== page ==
I hadn't seen Iggy Pop since I'd gotten sober.
And I hadn't seen Tracy Goodheart up close since a party more than a decade ago, 3 years after that teenage one-night stand. Dex got the tickets and invited her, all of us now living in San Francisco. It was friend Dex who told me she worked in the clothing store I had already sneaked past a good month ago. That's when I saw her dressing the mannequin in the window, her own hair pulled back in severity, face lined in bitterness of divorce, bottom spread in a skirt to hide it. A heat had seized me for days until I saw her, that eternal hope that this would be it, my soul-mate I pretended to disdain, my heart-link, my next big fling at least. But seeing her in that window killed the fantasy.
Now we stood in the Fillmore waiting for Iggy Pop to take the stage, and I was allowed in the discreet lighting to examine her as she talked with Dex.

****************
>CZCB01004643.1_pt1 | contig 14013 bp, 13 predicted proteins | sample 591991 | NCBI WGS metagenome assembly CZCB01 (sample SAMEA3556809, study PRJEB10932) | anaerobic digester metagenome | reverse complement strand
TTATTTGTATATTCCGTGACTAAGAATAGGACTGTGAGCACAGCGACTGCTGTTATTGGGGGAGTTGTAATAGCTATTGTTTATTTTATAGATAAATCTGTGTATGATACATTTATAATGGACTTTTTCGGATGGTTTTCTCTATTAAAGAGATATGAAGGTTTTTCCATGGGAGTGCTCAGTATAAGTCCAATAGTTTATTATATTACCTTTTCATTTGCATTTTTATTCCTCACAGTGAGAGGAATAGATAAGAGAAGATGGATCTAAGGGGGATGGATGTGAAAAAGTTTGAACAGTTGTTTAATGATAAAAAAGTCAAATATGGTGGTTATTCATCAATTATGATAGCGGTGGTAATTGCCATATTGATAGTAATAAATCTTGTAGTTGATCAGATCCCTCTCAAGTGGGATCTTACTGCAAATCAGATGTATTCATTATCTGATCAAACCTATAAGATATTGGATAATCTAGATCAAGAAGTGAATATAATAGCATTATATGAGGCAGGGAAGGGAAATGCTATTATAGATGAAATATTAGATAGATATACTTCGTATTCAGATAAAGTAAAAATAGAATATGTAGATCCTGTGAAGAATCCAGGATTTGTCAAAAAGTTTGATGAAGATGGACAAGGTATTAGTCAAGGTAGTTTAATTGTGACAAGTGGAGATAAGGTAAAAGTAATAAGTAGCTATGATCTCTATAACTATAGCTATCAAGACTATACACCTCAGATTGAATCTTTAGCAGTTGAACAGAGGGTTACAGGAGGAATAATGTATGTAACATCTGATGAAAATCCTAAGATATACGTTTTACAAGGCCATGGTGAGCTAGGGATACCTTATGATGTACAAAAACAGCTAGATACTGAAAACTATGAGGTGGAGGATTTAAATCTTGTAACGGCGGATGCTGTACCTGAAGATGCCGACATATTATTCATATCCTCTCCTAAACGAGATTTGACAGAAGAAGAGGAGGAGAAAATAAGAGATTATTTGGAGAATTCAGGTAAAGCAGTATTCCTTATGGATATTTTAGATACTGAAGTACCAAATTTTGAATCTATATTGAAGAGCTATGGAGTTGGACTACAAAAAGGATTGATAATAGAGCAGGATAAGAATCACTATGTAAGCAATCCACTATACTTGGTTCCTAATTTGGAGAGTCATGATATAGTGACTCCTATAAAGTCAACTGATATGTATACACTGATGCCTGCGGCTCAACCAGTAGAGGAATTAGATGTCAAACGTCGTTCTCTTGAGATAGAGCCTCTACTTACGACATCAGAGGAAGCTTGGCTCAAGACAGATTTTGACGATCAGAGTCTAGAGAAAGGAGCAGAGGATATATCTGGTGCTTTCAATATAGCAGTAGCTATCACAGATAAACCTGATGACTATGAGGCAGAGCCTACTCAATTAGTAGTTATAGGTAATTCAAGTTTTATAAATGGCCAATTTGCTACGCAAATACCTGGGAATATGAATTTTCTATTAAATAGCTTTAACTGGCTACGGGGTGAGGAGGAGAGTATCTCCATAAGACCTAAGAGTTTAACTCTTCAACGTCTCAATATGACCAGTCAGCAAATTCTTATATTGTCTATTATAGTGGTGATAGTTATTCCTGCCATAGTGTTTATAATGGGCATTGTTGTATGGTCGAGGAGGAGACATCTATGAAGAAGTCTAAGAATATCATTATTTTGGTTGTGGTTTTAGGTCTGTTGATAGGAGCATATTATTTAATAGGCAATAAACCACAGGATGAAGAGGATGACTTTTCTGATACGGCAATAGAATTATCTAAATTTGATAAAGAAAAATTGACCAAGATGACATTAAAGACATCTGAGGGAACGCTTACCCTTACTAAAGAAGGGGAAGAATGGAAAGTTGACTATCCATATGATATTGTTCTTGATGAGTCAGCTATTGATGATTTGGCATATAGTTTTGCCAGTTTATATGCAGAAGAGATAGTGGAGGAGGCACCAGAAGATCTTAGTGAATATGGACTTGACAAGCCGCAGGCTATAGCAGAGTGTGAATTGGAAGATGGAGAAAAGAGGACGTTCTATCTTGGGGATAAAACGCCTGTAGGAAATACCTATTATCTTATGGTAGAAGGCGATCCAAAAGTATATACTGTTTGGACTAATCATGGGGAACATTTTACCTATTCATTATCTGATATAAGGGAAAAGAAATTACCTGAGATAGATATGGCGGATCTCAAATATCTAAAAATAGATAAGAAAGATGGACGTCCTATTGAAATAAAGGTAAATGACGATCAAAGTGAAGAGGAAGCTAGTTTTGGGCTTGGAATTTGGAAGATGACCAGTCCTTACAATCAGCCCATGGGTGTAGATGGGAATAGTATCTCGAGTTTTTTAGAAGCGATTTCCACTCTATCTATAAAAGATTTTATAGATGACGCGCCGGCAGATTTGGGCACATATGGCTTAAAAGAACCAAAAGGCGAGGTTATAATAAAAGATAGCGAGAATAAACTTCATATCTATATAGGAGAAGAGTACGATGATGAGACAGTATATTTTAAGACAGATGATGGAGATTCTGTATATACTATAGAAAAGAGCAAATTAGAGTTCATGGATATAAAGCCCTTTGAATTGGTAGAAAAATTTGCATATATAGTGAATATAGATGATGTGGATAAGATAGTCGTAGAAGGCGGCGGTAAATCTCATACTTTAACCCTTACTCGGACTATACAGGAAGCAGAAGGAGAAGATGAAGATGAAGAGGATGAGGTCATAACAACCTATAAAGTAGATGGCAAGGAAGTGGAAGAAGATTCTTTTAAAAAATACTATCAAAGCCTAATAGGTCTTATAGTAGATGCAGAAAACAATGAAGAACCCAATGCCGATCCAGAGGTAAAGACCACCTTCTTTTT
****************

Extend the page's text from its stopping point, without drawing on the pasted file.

She was a big fan as I was a big fan, a taste for Iggy Pop we'd both developed in the years that followed that Santa Cruz college party of Buff Winger's, where he turned the dorm lounge into a huge maze, a honeycombed tent of black vinyl. Buff, now a successful stand-up comic, used to throw naked parties that might never be equaled in my life, even as I somehow had the strange fortune to get picked up by Tracy Goodheart that night in '72, a campus queen of cheerleader shag that, 16 years after she drew me closer in the dark and I came too soon (then relating horror films until dawn), I could still see in her face, mainly the green eyes of a color rarely found, not even in the false color of contact lenses that were all the rage of 1988 (so that people resembled extras from some zombie picture), and the exquisite chiseling of her features that reminded me that this was one of the most beautiful women I had ever had sex with (when I was 19 - now nearly 35), and I wondered if she would in fact be the most beautiful woman I ever had sex with in my entire life, as if it mattered with her face of divorce and her stand-offish fear and her manner of "Are you man enough to fix me?" and her casual mention of the neurosurgeon she met "who was interesting" meaning that Dex and I were not candidates to be that future husband 2. Dex himself with a crush on her that had lasted 16 years and not even a one-night stand where he came too quick, although it was debatable which was a better fate in the vastness, for she had rejected me age 19 even as I went to pick up that short story I had written to show her what I thought my true self, begging for understanding where I now hopefully begged to understand, but when I saw her at the Iggy Pop concert I thought back on giving her that short story and the ache of creeping horror that perhaps very little had changed for any of us except the encroachment, the war with bitterness that I had side-stepped only by leaving Los Angeles where I had tried to be a screenwriter and now healed up with a Tibetan lama living with him in a meditation center in the Haight. Dex himself, back from Paris where he'd worked at being a rock'n'roller, before that, his own stint in L.A. where he'd worked on god-awful BEAST, a wild animal picture that took years to finish (Dex a film editor), and the film so miserable it was never released, sending Dex on to Paris where he preferred rock to film. Now he was back in S.F. plinking his guitar into a portastudio, still with ambition, even as his hair grayed and receded, though his body still firm as a hero's, a martial artist with the physique to show it, his face miraculously like the Clint Eastwood he had admired as a teen. Myself of dyed black hair and ninja flat-top, thinning at the crown of the skull, face still boyish but for how long, no career in sight now that L.A. was abandoned, kicking around as a temp word processor, finishing a secret novel, WILD KINGDOM, though frightened if it too were rejected, dating a woman who drove a motorcycle, bused tables and had a Chinese demon dog tattooed on her left shoulder blade and I liked her for all three of these things, perhaps only "art trash" understood me, the modern 1988 post-beatness reminiscent of 1948, when again it was important to belong to society and make money, not that I hadn't tried, I had just slipped through the cracks, I didn't know how to be a yuppie, though I did know a good demon dog when I saw one.